In August, the 12th and 14th districts, along with the Grand Central (25th) Police District, which stretches from the western part of Logan Square to Belmont Cragin and Montclare, had the most robberies of any districts in the city.
And as the weather cools, the attacks don’t appear to be waning.
Around midnight Thursday, a man and woman were robbed in the 1800 block of West North Avenue in Wicker Park, police said. About 30 minutes later, another man and woman were robbed in the 1300 block of North Wood Street in Wicker Park, police said.
In both incidents, the victims were approached by men with guns who demanded their belongings before fleeing. Police have not said if the cases are connected.
Over the weekend, West Town tavern Chipp Inn was hit by armed robbers, along with nearby Ola’s Liquor Store and Division Street Liquors, police said. The crimes were first reported by CWB Chicago.
The onslaught of robberies have left neighbors frustrated, scared and exasperated.
“It seems like there is not a day that goes by where something isn’t happening in the neighborhood,” said Miriam Ruiz, a retired CPS special education teacher who has lived in Ukrainian Village for more than 50 years.
This year, Ruiz began volunteering with the Ukrainian Village Safety Advocates, a neighborhood group that formed partially in response to ongoing public safety issues on Division Street.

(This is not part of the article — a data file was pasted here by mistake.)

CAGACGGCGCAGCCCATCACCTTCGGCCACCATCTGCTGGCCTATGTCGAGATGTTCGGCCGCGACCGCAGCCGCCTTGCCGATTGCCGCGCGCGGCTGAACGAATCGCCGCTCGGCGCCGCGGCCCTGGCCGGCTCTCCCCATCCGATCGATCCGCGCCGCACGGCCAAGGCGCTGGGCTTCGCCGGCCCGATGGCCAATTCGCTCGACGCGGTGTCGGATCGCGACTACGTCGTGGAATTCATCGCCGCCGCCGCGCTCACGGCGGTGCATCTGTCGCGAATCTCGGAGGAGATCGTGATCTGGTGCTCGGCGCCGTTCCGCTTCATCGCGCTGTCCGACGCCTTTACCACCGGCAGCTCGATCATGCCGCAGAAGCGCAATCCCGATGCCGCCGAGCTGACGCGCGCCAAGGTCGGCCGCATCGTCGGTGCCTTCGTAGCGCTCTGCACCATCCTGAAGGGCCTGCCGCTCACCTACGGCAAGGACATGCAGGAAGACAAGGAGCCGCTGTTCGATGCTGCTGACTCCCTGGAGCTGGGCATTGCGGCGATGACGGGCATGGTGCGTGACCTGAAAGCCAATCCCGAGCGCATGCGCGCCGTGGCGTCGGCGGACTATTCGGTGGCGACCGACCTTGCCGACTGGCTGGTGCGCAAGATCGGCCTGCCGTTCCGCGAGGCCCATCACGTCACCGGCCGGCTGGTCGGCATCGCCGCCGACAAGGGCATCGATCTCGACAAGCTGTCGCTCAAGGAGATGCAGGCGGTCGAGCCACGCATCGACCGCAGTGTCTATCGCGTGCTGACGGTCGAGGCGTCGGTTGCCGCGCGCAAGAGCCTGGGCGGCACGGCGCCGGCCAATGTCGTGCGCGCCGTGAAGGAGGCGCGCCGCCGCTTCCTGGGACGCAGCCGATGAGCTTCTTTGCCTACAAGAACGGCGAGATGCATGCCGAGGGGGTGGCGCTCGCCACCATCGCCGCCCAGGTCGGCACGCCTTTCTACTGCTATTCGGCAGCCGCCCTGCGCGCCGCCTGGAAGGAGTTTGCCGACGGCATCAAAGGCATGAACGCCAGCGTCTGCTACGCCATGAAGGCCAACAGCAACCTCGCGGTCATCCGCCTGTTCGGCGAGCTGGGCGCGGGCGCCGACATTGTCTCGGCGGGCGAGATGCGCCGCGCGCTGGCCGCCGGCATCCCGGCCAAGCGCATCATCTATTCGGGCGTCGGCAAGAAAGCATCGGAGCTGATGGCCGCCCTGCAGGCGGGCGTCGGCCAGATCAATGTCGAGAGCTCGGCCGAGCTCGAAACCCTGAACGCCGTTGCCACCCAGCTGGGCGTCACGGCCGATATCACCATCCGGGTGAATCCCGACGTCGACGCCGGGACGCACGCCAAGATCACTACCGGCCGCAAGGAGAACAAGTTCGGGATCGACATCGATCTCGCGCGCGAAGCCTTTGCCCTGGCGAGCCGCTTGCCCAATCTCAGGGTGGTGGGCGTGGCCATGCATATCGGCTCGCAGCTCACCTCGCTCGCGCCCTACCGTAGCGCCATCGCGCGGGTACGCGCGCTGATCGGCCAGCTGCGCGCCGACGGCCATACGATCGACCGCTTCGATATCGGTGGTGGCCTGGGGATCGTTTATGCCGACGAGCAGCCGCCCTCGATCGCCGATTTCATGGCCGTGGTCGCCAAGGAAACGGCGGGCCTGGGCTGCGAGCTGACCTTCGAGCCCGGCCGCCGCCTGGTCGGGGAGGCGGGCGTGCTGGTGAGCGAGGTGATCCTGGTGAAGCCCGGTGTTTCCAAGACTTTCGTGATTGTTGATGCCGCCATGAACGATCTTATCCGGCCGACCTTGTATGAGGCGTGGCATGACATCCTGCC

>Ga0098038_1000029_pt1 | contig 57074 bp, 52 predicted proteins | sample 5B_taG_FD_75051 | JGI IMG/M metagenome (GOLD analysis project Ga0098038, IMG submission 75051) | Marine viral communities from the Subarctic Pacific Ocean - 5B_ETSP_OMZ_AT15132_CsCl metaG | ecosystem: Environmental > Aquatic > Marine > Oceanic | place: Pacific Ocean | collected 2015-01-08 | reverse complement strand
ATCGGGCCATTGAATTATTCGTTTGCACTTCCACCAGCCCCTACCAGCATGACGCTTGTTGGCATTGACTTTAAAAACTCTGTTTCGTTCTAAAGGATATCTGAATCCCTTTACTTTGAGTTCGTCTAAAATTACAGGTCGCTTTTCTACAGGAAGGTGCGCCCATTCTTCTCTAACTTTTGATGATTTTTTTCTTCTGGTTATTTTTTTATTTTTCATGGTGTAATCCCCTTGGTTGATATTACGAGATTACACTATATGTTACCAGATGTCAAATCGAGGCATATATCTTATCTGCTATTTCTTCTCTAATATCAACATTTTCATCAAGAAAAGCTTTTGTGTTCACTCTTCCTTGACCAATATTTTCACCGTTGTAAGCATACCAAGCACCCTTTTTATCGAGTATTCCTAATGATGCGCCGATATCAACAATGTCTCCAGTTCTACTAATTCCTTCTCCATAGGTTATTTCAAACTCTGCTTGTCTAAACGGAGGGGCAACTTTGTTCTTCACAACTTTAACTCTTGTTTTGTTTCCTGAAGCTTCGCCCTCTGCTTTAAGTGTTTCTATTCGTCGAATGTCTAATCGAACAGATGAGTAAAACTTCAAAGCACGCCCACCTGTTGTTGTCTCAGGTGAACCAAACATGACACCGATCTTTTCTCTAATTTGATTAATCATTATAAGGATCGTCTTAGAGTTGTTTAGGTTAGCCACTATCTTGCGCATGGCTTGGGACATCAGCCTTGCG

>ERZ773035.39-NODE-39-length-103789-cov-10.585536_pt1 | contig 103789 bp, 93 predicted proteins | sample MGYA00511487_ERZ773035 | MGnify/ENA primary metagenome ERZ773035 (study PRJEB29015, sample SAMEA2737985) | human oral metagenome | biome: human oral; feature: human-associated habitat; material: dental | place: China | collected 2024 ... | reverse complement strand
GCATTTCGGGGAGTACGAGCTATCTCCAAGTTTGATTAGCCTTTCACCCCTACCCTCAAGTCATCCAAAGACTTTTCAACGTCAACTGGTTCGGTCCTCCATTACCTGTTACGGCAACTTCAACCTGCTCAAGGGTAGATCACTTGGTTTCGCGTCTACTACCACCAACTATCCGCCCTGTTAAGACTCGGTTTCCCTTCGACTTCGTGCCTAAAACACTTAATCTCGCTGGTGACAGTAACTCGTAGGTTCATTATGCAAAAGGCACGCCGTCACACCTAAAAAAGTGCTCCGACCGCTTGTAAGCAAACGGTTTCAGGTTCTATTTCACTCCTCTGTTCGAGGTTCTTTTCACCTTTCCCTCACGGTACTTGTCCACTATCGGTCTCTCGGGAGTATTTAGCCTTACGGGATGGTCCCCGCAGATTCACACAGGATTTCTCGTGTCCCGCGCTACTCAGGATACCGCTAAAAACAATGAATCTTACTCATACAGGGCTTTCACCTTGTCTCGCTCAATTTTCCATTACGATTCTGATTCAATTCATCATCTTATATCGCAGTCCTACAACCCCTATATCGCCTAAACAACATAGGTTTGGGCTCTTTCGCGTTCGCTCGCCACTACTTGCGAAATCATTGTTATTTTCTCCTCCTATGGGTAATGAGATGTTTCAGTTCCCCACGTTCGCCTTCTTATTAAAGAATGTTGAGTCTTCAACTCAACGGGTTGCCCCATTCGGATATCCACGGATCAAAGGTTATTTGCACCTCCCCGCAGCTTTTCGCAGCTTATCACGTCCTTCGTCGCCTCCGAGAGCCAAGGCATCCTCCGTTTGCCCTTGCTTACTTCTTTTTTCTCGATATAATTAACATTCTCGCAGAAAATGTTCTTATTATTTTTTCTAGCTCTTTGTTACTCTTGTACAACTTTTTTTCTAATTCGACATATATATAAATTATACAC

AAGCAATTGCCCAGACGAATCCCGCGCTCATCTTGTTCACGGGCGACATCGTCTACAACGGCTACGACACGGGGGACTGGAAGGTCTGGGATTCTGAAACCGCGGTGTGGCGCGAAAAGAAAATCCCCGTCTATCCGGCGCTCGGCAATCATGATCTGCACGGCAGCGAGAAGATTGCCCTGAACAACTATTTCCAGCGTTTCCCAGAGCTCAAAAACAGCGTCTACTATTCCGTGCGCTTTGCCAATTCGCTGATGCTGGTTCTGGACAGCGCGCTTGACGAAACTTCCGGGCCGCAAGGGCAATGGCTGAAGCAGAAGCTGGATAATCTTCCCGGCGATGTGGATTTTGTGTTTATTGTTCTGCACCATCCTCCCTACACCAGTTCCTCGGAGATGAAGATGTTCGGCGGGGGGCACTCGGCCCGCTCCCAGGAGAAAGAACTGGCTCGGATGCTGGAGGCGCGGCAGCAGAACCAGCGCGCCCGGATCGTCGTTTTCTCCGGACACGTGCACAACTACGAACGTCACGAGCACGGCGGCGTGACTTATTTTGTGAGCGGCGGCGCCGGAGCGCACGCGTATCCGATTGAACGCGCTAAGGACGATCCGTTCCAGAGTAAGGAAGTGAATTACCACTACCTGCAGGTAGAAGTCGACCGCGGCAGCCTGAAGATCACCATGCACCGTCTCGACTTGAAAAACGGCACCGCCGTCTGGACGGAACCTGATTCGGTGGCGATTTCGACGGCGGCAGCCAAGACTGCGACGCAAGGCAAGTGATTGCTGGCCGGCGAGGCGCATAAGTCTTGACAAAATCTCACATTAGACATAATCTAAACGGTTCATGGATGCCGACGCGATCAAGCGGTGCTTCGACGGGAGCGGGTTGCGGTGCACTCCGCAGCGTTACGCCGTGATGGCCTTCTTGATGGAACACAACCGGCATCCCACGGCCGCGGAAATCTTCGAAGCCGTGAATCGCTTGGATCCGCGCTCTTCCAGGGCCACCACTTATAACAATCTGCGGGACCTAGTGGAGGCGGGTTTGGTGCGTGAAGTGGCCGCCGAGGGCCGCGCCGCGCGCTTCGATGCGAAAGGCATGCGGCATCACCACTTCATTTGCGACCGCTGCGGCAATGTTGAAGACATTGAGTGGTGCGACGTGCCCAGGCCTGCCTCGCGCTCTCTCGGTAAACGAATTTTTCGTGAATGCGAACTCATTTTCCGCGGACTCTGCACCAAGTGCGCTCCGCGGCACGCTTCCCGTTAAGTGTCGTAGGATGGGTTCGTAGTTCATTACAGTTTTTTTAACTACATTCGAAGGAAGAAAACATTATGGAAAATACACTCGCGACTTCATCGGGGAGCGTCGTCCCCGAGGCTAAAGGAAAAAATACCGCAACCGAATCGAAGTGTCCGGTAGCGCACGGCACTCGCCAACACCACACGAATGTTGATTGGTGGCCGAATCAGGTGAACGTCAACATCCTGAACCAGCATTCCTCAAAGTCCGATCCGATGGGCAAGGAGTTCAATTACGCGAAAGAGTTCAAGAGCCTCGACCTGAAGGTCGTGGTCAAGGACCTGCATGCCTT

While the organization has been dealing with a range of issues, Ruiz said this summer’s rash of robberies “has changed the fabric of our neighborhood completely.” She is constantly on alert and sometimes second guesses when and where she should go out, she said.
As the robberies continue, Ruiz said she’s still not sure what local leaders — from police to alderpeople and all the way up to Mayor Brandon Johnson — are doing to keep people safe.
“I would like to see or hear from the mayor, from law enforcement, Chicago police: What is your plan? What are you going to do?” Ruiz said. “Maybe you don’t want to spill it, but just tell the residents: look, we’re doing something.”
Who’s Responsible And Are They Getting Away With It?
Many of the robberies that have occurred on the Northwest Side in recent months have been carried out by small crews made up of teenagers or men in their early 20s, according to a law enforcement source.
These crews, typically outfitted in hoodies, ski masks and gloves, are hitting several victims in one outing, the source said. Community police alerts show the attacks have been occurring one after the other.
“We’re seeing multiple robberies committed within a short amount of time,” the law enforcement source said. “Before we had one or two in the area, then they’d usually flee. Now we’re seeing several — four or five committed in 20 minutes.”
David Douglas was one of several people targeted Aug. 13.
Around 1:30 p.m., Douglas, 57, was loading up his car for a family road trip in the 2500 block of North Campbell Avenue in Logan Square when another car pulled up and a guy with a gun got out, according to Douglas and police.
Douglas said the guy yelled, “Give me all of your s—!” while pointing a gun to his head. He put his hands up and begged the guy not to shoot before giving up his phone and wallet. The attackers then drove off with his belongings.
That same crew went on to commit at least seven more armed robberies that day, police said.
Douglas said he’s still processing what happened to him. The robbery took him by surprise after living peacefully in Logan Square for 30 years, he said.